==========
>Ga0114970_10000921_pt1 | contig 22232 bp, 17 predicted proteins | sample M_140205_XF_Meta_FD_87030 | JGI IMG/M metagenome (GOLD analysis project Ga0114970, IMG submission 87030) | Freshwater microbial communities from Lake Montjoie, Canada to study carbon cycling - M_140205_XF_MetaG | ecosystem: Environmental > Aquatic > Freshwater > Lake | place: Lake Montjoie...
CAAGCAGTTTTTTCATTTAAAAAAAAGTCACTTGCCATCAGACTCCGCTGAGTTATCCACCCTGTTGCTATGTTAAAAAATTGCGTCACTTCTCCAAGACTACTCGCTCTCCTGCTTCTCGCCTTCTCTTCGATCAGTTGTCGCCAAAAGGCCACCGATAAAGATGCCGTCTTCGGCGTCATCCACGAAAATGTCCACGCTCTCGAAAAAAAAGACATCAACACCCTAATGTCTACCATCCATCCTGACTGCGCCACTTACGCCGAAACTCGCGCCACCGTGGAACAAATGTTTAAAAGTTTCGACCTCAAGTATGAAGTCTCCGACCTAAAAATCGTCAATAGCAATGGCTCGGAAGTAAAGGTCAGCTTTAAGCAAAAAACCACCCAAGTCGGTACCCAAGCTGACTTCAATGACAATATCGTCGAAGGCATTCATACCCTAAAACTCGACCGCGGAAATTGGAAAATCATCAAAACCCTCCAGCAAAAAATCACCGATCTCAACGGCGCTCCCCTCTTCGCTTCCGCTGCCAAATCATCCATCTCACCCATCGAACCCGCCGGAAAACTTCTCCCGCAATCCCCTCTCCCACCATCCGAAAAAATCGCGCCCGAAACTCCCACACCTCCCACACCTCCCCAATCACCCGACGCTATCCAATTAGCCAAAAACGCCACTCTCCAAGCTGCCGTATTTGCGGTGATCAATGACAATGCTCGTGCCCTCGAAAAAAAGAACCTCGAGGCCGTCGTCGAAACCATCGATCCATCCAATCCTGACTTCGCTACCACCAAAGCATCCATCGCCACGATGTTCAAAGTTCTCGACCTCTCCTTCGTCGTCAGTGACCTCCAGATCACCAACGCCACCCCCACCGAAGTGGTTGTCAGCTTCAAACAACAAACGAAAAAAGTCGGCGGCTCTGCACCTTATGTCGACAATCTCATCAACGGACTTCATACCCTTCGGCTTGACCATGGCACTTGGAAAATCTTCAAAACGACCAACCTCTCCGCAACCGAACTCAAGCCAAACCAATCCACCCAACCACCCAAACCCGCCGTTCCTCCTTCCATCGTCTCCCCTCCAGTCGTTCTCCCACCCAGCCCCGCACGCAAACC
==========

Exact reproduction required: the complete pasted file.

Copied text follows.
>Ga0114970_10000921_pt1 | contig 22232 bp, 17 predicted proteins | sample M_140205_XF_Meta_FD_87030 | JGI IMG/M metagenome (GOLD analysis project Ga0114970, IMG submission 87030) | Freshwater microbial communities from Lake Montjoie, Canada to study carbon cycling - M_140205_XF_MetaG | ecosystem: Environmental > Aquatic > Freshwater > Lake | place: Lake Montjoie...
CAAGCAGTTTTTTCATTTAAAAAAAAGTCACTTGCCATCAGACTCCGCTGAGTTATCCACCCTGTTGCTATGTTAAAAAATTGCGTCACTTCTCCAAGACTACTCGCTCTCCTGCTTCTCGCCTTCTCTTCGATCAGTTGTCGCCAAAAGGCCACCGATAAAGATGCCGTCTTCGGCGTCATCCACGAAAATGTCCACGCTCTCGAAAAAAAAGACATCAACACCCTAATGTCTACCATCCATCCTGACTGCGCCACTTACGCCGAAACTCGCGCCACCGTGGAACAAATGTTTAAAAGTTTCGACCTCAAGTATGAAGTCTCCGACCTAAAAATCGTCAATAGCAATGGCTCGGAAGTAAAGGTCAGCTTTAAGCAAAAAACCACCCAAGTCGGTACCCAAGCTGACTTCAATGACAATATCGTCGAAGGCATTCATACCCTAAAACTCGACCGCGGAAATTGGAAAATCATCAAAACCCTCCAGCAAAAAATCACCGATCTCAACGGCGCTCCCCTCTTCGCTTCCGCTGCCAAATCATCCATCTCACCCATCGAACCCGCCGGAAAACTTCTCCCGCAATCCCCTCTCCCACCATCCGAAAAAATCGCGCCCGAAACTCCCACACCTCCCACACCTCCCCAATCACCCGACGCTATCCAATTAGCCAAAAACGCCACTCTCCAAGCTGCCGTATTTGCGGTGATCAATGACAATGCTCGTGCCCTCGAAAAAAAGAACCTCGAGGCCGTCGTCGAAACCATCGATCCATCCAATCCTGACTTCGCTACCACCAAAGCATCCATCGCCACGATGTTCAAAGTTCTCGACCTCTCCTTCGTCGTCAGTGACCTCCAGATCACCAACGCCACCCCCACCGAAGTGGTTGTCAGCTTCAAACAACAAACGAAAAAAGTCGGCGGCTCTGCACCTTATGTCGACAATCTCATCAACGGACTTCATACCCTTCGGCTTGACCATGGCACTTGGAAAATCTTCAAAACGACCAACCTCTCCGCAACCGAACTCAAGCCAAACCAATCCACCCAACCACCCAAACCCGCCGTTCCTCCTTCCATCGTCTCCCCTCCAGTCGTTCTCCCACCCAGCCCCGCACGCAAACC